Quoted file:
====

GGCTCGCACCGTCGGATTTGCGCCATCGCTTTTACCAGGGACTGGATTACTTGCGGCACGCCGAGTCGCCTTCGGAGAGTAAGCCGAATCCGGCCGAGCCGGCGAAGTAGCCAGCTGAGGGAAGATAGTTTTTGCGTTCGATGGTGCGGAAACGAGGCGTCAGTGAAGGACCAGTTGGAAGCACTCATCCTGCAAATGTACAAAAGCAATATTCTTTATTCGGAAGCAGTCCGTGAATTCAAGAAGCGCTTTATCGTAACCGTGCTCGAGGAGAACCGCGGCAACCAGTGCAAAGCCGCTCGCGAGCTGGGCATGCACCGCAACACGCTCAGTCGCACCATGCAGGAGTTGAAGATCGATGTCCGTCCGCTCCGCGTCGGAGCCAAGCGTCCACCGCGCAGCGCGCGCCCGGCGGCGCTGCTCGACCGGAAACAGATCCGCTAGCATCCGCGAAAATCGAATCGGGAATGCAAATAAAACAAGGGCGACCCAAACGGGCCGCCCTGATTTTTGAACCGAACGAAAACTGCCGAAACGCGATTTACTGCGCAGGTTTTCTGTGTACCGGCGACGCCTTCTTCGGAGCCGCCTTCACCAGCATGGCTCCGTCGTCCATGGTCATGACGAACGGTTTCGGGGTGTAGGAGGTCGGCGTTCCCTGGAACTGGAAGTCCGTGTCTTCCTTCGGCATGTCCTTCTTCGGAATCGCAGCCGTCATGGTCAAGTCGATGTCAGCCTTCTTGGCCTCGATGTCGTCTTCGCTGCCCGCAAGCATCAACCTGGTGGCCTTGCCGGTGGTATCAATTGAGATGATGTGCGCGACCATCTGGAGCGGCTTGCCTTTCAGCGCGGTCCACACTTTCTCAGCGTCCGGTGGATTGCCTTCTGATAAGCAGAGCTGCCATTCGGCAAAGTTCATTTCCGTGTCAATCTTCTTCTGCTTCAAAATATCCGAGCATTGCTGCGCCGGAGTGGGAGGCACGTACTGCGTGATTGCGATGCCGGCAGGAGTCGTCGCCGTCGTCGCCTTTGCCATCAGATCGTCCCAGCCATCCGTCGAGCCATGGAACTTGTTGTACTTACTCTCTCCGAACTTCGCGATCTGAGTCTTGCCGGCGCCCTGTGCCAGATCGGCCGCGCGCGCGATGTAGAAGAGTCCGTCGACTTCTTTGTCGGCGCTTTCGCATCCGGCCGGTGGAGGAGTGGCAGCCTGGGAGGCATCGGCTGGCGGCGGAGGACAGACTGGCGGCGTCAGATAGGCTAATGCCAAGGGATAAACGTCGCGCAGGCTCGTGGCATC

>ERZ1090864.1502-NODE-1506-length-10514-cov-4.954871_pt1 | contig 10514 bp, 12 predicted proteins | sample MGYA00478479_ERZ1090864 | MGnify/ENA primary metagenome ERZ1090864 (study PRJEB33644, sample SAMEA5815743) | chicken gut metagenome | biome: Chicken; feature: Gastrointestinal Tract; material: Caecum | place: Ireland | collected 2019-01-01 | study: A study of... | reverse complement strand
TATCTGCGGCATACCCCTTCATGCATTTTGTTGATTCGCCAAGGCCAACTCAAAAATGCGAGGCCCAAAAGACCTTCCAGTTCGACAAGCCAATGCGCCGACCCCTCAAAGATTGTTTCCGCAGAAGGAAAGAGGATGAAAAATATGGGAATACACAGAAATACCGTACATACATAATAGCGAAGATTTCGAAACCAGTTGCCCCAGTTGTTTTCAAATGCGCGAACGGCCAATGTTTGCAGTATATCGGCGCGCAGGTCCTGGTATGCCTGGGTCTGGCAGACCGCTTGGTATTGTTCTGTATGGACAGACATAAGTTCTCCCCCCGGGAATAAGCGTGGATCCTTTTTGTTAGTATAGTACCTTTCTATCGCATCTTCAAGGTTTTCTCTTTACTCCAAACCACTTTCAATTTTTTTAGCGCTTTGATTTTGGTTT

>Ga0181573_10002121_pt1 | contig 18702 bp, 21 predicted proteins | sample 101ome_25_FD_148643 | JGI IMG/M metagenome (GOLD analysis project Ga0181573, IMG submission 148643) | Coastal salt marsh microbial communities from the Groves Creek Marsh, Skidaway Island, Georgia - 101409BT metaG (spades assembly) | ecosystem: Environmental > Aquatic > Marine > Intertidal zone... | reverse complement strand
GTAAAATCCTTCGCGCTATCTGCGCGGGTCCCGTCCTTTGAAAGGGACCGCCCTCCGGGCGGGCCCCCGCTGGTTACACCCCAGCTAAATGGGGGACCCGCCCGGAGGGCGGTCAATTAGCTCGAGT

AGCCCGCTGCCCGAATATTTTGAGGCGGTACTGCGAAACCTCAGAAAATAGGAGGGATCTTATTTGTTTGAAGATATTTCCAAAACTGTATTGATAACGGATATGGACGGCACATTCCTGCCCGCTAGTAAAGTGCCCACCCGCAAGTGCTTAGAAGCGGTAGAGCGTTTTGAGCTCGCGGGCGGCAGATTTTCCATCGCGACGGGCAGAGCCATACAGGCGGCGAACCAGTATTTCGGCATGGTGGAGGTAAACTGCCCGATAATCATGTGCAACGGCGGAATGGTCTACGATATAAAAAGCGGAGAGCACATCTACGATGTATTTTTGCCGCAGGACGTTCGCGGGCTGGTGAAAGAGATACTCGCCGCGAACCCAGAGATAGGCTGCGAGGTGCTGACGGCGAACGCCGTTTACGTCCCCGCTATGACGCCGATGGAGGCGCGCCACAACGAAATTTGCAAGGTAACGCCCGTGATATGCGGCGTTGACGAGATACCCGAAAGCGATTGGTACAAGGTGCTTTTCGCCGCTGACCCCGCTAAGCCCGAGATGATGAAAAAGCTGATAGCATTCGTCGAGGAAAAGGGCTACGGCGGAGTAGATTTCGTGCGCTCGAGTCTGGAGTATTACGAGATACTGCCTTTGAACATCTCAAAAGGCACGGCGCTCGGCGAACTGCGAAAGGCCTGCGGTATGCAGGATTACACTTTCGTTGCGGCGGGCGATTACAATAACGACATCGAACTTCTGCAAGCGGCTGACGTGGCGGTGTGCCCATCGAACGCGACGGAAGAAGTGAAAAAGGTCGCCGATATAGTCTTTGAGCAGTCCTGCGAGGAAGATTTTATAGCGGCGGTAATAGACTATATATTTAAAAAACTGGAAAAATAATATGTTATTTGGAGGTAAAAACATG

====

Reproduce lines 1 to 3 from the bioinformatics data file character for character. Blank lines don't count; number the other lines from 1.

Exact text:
GGCTCGCACCGTCGGATTTGCGCCATCGCTTTTACCAGGGACTGGATTACTTGCGGCACGCCGAGTCGCCTTCGGAGAGTAAGCCGAATCCGGCCGAGCCGGCGAAGTAGCCAGCTGAGGGAAGATAGTTTTTGCGTTCGATGGTGCGGAAACGAGGCGTCAGTGAAGGACCAGTTGGAAGCACTCATCCTGCAAATGTACAAAAGCAATATTCTTTATTCGGAAGCAGTCCGTGAATTCAAGAAGCGCTTTATCGTAACCGTGCTCGAGGAGAACCGCGGCAACCAGTGCAAAGCCGCTCGCGAGCTGGGCATGCACCGCAACACGCTCAGTCGCACCATGCAGGAGTTGAAGATCGATGTCCGTCCGCTCCGCGTCGGAGCCAAGCGTCCACCGCGCAGCGCGCGCCCGGCGGCGCTGCTCGACCGGAAACAGATCCGCTAGCATCCGCGAAAATCGAATCGGGAATGCAAATAAAACAAGGGCGACCCAAACGGGCCGCCCTGATTTTTGAACCGAACGAAAACTGCCGAAACGCGATTTACTGCGCAGGTTTTCTGTGTACCGGCGACGCCTTCTTCGGAGCCGCCTTCACCAGCATGGCTCCGTCGTCCATGGTCATGACGAACGGTTTCGGGGTGTAGGAGGTCGGCGTTCCCTGGAACTGGAAGTCCGTGTCTTCCTTCGGCATGTCCTTCTTCGGAATCGCAGCCGTCATGGTCAAGTCGATGTCAGCCTTCTTGGCCTCGATGTCGTCTTCGCTGCCCGCAAGCATCAACCTGGTGGCCTTGCCGGTGGTATCAATTGAGATGATGTGCGCGACCATCTGGAGCGGCTTGCCTTTCAGCGCGGTCCACACTTTCTCAGCGTCCGGTGGATTGCCTTCTGATAAGCAGAGCTGCCATTCGGCAAAGTTCATTTCCGTGTCAATCTTCTTCTGCTTCAAAATATCCGAGCATTGCTGCGCCGGAGTGGGAGGCACGTACTGCGTGATTGCGATGCCGGCAGGAGTCGTCGCCGTCGTCGCCTTTGCCATCAGATCGTCCCAGCCATCCGTCGAGCCATGGAACTTGTTGTACTTACTCTCTCCGAACTTCGCGATCTGAGTCTTGCCGGCGCCCTGTGCCAGATCGGCCGCGCGCGCGATGTAGAAGAGTCCGTCGACTTCTTTGTCGGCGCTTTCGCATCCGGCCGGTGGAGGAGTGGCAGCCTGGGAGGCATCGGCTGGCGGCGGAGGACAGACTGGCGGCGTCAGATAGGCTAATGCCAAGGGATAAACGTCGCGCAGGCTCGTGGCATC

>ERZ1090864.1502-NODE-1506-length-10514-cov-4.954871_pt1 | contig 10514 bp, 12 predicted proteins | sample MGYA00478479_ERZ1090864 | MGnify/ENA primary metagenome ERZ1090864 (study PRJEB33644, sample SAMEA5815743) | chicken gut metagenome | biome: Chicken; feature: Gastrointestinal Tract; material: Caecum | place: Ireland | collected 2019-01-01 | study: A study of... | reverse complement strand
TATCTGCGGCATACCCCTTCATGCATTTTGTTGATTCGCCAAGGCCAACTCAAAAATGCGAGGCCCAAAAGACCTTCCAGTTCGACAAGCCAATGCGCCGACCCCTCAAAGATTGTTTCCGCAGAAGGAAAGAGGATGAAAAATATGGGAATACACAGAAATACCGTACATACATAATAGCGAAGATTTCGAAACCAGTTGCCCCAGTTGTTTTCAAATGCGCGAACGGCCAATGTTTGCAGTATATCGGCGCGCAGGTCCTGGTATGCCTGGGTCTGGCAGACCGCTTGGTATTGTTCTGTATGGACAGACATAAGTTCTCCCCCCGGGAATAAGCGTGGATCCTTTTTGTTAGTATAGTACCTTTCTATCGCATCTTCAAGGTTTTCTCTTTACTCCAAACCACTTTCAATTTTTTTAGCGCTTTGATTTTGGTTT